Diagnostic workup and micronutrient deficiencies in children with failure to thrive without underlying diseases.
Kansu Tanca, Aydan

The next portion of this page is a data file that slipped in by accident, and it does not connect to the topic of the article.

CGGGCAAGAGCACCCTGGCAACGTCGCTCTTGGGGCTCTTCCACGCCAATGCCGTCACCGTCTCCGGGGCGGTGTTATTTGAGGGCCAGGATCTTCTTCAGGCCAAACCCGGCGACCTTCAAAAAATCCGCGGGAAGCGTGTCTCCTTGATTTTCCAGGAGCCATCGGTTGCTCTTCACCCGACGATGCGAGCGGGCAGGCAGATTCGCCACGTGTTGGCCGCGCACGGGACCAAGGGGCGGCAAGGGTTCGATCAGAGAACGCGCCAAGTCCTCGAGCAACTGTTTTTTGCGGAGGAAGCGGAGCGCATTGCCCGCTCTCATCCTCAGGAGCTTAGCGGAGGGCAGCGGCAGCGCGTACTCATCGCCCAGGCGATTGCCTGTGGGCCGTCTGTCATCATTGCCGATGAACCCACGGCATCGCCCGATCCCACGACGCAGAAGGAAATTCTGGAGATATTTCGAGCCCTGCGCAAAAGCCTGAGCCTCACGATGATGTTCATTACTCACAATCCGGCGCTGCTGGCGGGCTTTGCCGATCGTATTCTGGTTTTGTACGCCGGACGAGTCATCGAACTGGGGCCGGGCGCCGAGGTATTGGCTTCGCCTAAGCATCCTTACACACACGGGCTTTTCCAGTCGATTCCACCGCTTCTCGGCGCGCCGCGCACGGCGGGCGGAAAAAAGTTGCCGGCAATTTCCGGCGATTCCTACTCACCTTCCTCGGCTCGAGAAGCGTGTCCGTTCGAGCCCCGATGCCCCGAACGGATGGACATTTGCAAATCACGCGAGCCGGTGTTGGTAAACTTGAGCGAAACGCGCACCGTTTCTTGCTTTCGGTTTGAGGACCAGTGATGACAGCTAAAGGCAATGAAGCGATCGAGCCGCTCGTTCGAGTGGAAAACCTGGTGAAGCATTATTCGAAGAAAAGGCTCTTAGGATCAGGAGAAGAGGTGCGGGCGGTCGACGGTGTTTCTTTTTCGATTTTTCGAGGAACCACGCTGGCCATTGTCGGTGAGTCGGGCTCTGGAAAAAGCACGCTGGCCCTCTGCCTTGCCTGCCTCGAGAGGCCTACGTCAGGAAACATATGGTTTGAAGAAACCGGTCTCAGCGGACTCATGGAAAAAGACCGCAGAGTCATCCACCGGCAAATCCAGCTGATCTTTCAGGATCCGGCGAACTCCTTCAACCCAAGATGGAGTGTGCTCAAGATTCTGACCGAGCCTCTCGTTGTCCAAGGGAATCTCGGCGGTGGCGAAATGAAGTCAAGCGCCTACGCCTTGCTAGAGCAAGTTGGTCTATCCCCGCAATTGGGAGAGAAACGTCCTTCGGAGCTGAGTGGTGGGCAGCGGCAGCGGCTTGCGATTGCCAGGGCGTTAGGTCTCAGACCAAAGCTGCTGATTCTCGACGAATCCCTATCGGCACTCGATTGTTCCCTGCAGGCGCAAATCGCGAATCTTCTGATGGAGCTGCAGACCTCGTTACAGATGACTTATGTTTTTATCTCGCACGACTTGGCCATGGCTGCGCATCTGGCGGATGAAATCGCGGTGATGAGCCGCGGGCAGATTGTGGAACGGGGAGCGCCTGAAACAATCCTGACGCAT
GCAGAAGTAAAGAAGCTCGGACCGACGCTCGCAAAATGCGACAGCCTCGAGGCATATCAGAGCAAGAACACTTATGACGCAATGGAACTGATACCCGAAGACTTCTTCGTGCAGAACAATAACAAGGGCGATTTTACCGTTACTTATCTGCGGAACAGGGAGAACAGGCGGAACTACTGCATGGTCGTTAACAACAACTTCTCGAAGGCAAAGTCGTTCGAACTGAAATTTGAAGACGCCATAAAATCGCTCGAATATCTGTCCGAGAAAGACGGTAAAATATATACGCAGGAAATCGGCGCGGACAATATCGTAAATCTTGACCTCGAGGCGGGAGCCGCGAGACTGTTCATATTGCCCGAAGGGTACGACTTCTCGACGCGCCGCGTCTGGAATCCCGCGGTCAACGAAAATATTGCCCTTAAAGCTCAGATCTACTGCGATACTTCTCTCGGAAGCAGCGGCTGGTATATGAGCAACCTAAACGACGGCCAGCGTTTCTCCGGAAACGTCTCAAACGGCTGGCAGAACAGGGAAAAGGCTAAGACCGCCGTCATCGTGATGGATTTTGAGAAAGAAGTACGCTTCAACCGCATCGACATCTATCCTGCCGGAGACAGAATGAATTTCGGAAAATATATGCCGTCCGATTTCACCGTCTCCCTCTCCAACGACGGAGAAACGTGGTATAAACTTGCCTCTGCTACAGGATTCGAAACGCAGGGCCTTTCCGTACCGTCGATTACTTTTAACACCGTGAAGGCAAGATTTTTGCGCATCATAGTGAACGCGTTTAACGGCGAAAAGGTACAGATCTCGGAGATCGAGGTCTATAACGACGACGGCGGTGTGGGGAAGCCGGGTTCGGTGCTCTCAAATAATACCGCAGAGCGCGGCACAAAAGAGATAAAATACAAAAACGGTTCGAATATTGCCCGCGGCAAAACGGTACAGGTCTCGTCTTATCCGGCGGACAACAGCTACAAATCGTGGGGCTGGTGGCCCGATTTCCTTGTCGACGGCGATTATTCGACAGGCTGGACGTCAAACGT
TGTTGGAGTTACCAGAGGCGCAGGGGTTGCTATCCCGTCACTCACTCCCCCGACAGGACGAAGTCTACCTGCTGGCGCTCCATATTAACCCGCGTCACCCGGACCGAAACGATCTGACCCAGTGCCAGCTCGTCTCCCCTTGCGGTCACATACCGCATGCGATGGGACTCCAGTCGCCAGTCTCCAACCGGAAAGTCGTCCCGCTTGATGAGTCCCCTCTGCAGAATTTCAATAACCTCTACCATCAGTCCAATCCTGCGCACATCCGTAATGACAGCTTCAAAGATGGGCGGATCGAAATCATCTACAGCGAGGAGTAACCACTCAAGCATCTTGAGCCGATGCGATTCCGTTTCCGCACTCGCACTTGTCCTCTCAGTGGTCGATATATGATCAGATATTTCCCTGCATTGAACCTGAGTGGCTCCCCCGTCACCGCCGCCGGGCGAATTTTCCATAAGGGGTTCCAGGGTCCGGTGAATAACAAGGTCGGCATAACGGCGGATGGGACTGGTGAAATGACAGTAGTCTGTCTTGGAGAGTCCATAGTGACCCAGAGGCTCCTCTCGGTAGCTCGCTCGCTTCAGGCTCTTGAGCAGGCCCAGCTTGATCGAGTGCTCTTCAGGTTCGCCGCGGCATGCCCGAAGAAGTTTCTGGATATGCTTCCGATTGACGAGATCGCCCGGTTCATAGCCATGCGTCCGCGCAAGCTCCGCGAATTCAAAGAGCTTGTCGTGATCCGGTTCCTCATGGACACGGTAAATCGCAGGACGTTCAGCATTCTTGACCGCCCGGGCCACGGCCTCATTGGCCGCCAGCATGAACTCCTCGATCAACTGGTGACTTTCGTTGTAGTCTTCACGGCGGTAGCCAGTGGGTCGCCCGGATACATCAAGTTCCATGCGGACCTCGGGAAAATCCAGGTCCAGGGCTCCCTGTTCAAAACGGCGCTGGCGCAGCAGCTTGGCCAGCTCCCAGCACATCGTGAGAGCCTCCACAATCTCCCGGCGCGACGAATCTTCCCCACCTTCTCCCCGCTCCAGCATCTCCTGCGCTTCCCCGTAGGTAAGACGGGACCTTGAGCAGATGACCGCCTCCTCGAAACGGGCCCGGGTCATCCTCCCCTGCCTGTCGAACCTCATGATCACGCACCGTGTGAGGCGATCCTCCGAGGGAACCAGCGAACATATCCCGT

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Objectives and study: Failure to thrive (FTT) is an interruption in the normal pattern of growth. We aimed to evaluate the clinicalcharacteristics, underlying etiologies, diagnostic workup, and frequency of micronutrient deciencies (MDs) in children with FTT.Methods: This retrospective study was done with 729 children (319 male, mean age 6.8 ± 5.5 years) with FTT (weight for age <3rdpercentile) who had visited the Pediatric Gastroenterology outpatient clinic between 2011 and 2016. Children who had previouslyknown chronic diseases, inadequate intake, or inadequate absorption were excluded. Acute malnutrition was considered if weight-for-age z-scores were below −2 and height-for-age z-scores were above −2, and chronic malnutrition was dened if height-for-agez-scores were below −2. Results: The malnutrition rate was 57.1% (acute: 37.8%, chronic: 19.3%). Of children, 98.7% had laboratoryevaluation. We found that 1.1% of laboratory tests, 0.4% of imaging studies, 27% of endoscopic ndings, and biopsy results led to aspecic diagnosis, equating to a total of 1.3% of diagnostic workup leading to a diagnosis related to FTT. The causes of FTT wereinadequate nutrition (61.4%), psychiatric and behavioral disorders (17.2%), endocrinologic disorders (9%), recurrent infections(6.4%), gastrointestinal diseases (1.9%), and cardiac disorders (0.1%). Vitamin A and D deciencies were the most common MD.Conclusion: We showed that the most common cause of FTT is “purely nutrition” FFT because of inadequate caloric intake, andextensive diagnostic workup is rarely helpful to reveal the etiology. These results implicate the importance of clinical evaluationand anthropometry to evaluate a child with FTT.